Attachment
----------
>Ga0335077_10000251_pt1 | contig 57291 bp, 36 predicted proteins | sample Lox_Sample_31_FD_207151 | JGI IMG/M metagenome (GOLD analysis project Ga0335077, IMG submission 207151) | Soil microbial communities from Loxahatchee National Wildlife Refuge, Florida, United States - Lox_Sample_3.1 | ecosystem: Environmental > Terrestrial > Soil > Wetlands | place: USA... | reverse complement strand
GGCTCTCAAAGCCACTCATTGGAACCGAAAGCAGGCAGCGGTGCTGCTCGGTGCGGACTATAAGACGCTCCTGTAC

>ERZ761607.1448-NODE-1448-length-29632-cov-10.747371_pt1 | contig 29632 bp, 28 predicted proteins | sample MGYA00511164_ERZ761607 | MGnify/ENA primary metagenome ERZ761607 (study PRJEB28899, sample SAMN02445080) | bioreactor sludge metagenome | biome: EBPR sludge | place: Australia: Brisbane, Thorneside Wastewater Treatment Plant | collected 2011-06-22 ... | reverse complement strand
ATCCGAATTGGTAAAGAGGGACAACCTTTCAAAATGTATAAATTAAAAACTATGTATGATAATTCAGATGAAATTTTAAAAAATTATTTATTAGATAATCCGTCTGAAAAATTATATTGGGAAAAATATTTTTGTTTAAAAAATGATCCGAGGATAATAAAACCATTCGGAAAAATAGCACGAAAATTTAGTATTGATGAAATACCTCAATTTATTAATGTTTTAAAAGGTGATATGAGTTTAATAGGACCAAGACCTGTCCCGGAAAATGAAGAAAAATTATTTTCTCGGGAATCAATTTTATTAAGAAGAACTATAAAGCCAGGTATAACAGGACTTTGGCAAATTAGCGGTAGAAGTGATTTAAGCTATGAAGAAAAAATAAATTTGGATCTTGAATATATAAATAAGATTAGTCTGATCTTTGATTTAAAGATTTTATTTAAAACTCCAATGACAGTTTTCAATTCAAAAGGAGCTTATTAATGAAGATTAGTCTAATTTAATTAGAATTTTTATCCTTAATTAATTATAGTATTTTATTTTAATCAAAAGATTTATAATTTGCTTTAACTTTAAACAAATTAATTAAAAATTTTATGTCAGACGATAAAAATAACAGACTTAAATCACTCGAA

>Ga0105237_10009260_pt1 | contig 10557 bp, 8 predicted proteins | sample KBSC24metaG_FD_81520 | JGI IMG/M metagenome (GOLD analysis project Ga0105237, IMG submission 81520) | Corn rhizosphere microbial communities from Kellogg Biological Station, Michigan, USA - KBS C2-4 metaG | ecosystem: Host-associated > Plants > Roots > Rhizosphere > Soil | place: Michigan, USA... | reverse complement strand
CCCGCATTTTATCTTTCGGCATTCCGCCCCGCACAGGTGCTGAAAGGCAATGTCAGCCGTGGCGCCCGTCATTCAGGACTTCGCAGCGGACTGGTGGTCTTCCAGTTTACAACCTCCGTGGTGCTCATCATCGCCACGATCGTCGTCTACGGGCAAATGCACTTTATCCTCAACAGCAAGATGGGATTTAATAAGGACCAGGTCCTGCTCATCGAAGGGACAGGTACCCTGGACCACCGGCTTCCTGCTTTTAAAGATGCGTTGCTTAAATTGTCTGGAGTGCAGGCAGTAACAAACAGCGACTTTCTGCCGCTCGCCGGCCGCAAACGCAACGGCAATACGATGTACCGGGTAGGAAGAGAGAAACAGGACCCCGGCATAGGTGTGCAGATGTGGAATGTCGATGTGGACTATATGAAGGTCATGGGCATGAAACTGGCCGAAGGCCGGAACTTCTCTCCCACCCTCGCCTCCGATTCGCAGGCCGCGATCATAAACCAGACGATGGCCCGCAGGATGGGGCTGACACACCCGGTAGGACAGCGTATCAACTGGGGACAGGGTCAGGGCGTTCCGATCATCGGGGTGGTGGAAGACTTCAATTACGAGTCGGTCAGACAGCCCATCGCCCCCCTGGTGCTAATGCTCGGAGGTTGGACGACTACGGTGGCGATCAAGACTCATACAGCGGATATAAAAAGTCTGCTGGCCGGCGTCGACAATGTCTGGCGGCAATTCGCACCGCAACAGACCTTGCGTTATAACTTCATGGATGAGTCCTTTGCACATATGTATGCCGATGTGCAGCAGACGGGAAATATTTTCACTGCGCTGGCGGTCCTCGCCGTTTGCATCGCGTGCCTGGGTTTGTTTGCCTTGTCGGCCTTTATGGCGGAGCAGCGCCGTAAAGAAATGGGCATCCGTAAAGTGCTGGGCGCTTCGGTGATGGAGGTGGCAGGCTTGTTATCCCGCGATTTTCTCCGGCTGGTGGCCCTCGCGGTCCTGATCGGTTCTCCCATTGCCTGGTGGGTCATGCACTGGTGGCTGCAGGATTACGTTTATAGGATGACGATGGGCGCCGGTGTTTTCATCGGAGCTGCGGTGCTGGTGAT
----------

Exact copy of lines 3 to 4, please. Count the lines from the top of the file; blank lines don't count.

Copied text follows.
>ERZ761607.1448-NODE-1448-length-29632-cov-10.747371_pt1 | contig 29632 bp, 28 predicted proteins | sample MGYA00511164_ERZ761607 | MGnify/ENA primary metagenome ERZ761607 (study PRJEB28899, sample SAMN02445080) | bioreactor sludge metagenome | biome: EBPR sludge | place: Australia: Brisbane, Thorneside Wastewater Treatment Plant | collected 2011-06-22 ... | reverse complement strand
ATCCGAATTGGTAAAGAGGGACAACCTTTCAAAATGTATAAATTAAAAACTATGTATGATAATTCAGATGAAATTTTAAAAAATTATTTATTAGATAATCCGTCTGAAAAATTATATTGGGAAAAATATTTTTGTTTAAAAAATGATCCGAGGATAATAAAACCATTCGGAAAAATAGCACGAAAATTTAGTATTGATGAAATACCTCAATTTATTAATGTTTTAAAAGGTGATATGAGTTTAATAGGACCAAGACCTGTCCCGGAAAATGAAGAAAAATTATTTTCTCGGGAATCAATTTTATTAAGAAGAACTATAAAGCCAGGTATAACAGGACTTTGGCAAATTAGCGGTAGAAGTGATTTAAGCTATGAAGAAAAAATAAATTTGGATCTTGAATATATAAATAAGATTAGTCTGATCTTTGATTTAAAGATTTTATTTAAAACTCCAATGACAGTTTTCAATTCAAAAGGAGCTTATTAATGAAGATTAGTCTAATTTAATTAGAATTTTTATCCTTAATTAATTATAGTATTTTATTTTAATCAAAAGATTTATAATTTGCTTTAACTTTAAACAAATTAATTAAAAATTTTATGTCAGACGATAAAAATAACAGACTTAAATCACTCGAA